User's Guide to Sophies
Here are a few tips to make the most of the experience of ordering from Sophie's online store.
Naming Conventions--Chinese teas are romanized and named many confusing ways (including the same name for different teas). To avoid confusion, when we use Chinese names we use Mandarin pinyin spelling. For example, the Chinese Mandarin pinyin of Wu Long is familiar to many as Oolong. For the most part, for the English language audience we have translated names according to original Chinese when they make sense. When the Chinese is generic or duplicated across different types of teas we have provided names related to some characteristic of the tea.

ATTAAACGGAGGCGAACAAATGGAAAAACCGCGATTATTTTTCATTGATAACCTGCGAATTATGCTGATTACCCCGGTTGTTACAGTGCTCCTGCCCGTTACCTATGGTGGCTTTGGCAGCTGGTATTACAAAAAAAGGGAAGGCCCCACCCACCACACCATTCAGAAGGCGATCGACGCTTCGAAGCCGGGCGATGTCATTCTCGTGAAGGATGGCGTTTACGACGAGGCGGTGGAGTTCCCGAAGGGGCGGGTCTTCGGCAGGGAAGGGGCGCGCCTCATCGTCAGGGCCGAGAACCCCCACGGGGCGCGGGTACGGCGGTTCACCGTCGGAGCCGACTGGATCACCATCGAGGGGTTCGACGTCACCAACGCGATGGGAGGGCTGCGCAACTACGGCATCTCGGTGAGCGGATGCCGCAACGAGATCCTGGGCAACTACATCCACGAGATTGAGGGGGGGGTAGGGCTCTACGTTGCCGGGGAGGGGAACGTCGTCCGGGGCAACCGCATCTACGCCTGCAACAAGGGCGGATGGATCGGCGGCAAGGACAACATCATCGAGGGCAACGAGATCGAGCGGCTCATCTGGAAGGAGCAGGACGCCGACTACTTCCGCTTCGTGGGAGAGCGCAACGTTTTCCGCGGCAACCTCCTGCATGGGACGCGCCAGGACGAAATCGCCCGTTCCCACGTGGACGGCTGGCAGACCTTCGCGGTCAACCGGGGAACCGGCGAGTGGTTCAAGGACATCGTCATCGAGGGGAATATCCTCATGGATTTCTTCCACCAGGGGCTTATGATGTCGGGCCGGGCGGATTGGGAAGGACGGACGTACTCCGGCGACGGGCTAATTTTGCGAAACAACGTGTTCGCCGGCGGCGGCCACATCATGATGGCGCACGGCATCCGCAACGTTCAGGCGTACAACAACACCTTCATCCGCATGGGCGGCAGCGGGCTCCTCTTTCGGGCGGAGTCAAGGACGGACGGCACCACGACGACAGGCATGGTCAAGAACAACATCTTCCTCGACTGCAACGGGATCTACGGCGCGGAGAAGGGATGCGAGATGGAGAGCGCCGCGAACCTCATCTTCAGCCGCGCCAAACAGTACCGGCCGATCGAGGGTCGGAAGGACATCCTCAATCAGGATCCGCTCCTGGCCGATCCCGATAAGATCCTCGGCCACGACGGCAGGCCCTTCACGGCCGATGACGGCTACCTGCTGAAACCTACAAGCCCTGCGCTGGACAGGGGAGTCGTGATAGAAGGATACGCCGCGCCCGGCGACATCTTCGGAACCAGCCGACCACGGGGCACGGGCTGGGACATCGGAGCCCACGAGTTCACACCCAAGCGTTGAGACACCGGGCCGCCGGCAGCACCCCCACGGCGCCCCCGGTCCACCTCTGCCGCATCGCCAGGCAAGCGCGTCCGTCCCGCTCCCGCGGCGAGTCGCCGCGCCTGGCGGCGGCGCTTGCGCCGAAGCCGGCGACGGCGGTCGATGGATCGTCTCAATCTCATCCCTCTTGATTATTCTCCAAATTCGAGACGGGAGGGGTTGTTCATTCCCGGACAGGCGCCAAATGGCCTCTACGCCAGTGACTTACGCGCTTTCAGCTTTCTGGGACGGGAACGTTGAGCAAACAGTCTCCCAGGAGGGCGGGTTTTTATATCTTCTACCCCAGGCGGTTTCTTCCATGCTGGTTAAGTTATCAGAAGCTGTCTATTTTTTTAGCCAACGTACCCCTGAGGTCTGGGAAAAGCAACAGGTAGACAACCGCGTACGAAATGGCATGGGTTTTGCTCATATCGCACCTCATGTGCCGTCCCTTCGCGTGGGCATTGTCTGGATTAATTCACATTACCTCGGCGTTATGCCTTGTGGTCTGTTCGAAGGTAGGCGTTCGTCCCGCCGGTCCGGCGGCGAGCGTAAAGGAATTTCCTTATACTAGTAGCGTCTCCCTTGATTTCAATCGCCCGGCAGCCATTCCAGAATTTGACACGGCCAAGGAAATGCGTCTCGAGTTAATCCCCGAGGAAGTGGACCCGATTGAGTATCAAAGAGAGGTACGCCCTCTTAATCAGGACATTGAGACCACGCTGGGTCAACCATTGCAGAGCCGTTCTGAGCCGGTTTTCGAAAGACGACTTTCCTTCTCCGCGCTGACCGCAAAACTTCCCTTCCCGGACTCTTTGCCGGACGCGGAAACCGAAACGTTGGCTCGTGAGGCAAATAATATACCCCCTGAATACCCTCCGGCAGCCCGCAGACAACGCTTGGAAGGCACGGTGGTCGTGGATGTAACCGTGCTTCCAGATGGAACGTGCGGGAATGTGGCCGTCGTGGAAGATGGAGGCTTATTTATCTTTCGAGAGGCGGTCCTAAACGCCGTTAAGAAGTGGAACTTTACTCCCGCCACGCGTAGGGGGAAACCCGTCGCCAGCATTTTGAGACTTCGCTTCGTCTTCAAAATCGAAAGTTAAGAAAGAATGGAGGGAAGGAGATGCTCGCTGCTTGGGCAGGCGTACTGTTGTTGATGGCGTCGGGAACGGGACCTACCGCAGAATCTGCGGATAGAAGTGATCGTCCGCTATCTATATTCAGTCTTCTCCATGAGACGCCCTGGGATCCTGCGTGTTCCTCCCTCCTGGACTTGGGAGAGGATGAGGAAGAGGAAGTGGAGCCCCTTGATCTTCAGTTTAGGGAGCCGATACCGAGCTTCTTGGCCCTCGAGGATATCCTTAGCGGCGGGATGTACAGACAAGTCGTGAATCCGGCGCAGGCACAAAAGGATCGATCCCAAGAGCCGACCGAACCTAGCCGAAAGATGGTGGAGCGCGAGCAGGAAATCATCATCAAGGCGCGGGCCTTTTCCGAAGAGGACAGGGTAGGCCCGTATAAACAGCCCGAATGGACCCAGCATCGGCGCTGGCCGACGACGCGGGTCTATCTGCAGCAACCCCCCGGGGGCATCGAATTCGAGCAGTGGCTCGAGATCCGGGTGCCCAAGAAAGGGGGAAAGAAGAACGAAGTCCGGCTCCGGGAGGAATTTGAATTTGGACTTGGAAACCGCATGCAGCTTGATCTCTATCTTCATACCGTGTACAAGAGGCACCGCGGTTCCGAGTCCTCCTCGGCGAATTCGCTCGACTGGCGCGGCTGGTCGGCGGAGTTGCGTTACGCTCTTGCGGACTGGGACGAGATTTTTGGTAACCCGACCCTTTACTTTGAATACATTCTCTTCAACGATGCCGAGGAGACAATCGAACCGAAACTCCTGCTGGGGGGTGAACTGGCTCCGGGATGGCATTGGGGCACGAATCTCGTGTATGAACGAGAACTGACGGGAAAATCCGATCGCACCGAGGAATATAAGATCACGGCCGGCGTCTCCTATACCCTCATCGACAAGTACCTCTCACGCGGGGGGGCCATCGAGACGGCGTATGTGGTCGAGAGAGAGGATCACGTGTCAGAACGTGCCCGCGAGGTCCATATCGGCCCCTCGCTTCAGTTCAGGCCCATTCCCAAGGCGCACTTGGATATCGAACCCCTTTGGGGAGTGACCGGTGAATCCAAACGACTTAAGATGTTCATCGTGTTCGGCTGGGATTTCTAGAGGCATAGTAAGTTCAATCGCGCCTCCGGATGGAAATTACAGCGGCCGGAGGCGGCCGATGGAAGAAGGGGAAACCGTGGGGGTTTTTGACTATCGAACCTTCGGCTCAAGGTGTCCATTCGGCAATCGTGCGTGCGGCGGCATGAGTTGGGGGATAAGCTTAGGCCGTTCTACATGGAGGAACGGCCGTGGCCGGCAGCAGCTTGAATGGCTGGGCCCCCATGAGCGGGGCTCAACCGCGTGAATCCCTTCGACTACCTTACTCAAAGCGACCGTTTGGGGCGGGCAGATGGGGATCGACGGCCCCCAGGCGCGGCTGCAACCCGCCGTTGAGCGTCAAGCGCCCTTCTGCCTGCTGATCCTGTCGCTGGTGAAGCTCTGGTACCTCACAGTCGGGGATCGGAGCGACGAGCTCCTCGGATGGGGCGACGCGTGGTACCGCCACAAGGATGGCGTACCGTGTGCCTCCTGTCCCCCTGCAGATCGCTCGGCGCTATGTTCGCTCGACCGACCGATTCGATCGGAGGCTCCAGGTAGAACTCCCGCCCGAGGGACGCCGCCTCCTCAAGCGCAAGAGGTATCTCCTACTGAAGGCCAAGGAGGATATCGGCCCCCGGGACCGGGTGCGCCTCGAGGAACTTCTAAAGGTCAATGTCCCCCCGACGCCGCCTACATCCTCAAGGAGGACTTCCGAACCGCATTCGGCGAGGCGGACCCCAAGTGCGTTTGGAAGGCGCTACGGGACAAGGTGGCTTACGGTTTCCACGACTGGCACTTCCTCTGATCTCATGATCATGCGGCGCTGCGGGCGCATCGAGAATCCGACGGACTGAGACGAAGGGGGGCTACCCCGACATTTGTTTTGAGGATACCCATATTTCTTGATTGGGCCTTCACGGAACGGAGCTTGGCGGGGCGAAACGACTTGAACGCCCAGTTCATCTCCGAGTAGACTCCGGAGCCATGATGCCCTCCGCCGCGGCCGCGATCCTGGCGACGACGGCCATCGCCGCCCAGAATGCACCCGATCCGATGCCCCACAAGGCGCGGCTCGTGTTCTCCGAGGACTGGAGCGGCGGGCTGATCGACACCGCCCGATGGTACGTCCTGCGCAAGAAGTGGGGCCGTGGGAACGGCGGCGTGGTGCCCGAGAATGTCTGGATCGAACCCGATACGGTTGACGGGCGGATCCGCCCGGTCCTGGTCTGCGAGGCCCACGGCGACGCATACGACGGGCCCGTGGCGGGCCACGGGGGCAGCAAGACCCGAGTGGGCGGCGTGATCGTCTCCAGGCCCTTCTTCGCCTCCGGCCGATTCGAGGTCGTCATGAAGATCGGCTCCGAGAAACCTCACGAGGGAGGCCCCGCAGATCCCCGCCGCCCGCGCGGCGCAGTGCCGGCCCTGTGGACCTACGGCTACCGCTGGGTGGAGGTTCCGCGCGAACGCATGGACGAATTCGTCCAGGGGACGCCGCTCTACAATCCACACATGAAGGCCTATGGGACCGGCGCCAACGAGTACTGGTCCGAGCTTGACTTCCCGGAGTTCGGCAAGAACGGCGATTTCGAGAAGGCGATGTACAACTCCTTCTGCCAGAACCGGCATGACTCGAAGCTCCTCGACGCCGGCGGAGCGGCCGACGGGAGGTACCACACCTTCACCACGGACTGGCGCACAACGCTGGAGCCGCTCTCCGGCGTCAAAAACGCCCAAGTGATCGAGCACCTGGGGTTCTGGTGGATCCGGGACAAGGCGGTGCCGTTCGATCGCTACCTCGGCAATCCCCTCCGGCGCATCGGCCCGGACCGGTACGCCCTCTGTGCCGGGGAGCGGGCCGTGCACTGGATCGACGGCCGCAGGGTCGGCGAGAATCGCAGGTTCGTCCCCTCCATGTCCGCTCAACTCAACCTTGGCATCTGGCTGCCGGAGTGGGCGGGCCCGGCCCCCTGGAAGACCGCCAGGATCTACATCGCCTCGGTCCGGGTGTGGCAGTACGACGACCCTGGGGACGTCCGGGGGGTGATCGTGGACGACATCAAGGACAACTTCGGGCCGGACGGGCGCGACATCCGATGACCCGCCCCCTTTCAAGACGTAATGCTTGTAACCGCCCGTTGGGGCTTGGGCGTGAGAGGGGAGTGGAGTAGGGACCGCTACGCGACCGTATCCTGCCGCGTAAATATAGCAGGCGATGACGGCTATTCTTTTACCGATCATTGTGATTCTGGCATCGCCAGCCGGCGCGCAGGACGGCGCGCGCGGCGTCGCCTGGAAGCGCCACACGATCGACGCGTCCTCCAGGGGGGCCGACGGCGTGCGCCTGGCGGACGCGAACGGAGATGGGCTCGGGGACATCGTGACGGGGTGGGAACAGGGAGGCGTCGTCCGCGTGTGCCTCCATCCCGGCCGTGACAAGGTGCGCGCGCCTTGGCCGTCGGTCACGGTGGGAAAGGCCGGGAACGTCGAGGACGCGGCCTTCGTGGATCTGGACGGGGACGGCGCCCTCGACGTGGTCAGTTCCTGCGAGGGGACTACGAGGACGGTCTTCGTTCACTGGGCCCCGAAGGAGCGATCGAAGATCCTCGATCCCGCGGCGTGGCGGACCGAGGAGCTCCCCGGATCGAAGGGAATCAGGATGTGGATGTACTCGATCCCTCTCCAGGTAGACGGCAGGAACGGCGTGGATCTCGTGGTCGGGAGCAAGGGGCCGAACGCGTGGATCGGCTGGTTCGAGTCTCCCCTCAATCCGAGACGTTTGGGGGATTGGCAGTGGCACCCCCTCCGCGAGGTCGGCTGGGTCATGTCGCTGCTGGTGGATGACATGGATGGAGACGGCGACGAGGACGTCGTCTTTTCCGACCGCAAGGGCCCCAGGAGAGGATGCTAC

Tea Categories--Sophie's categorizes teas the way they are categorized in China. Chinese call fully oxidized teas Red teas rather than Black teas as you often see in the West. Sophie's uses this convention because the Chinese have a tea category called Black tea which refers to fermented teas.
Tea Color--One further note:tea categories do not refer to the color of a tea. They refer to processing characteristic of a tea. For example, Green teas are unoxidized teas whereas Wu Long Teas are semi-oxidized and Red teas are fully oxidized.
Caffeine--Some Customers may be sensitive to caffeine. In addition to our caffeinated offerings Sophie's has a category of tea called Herbal that has zero caffeine.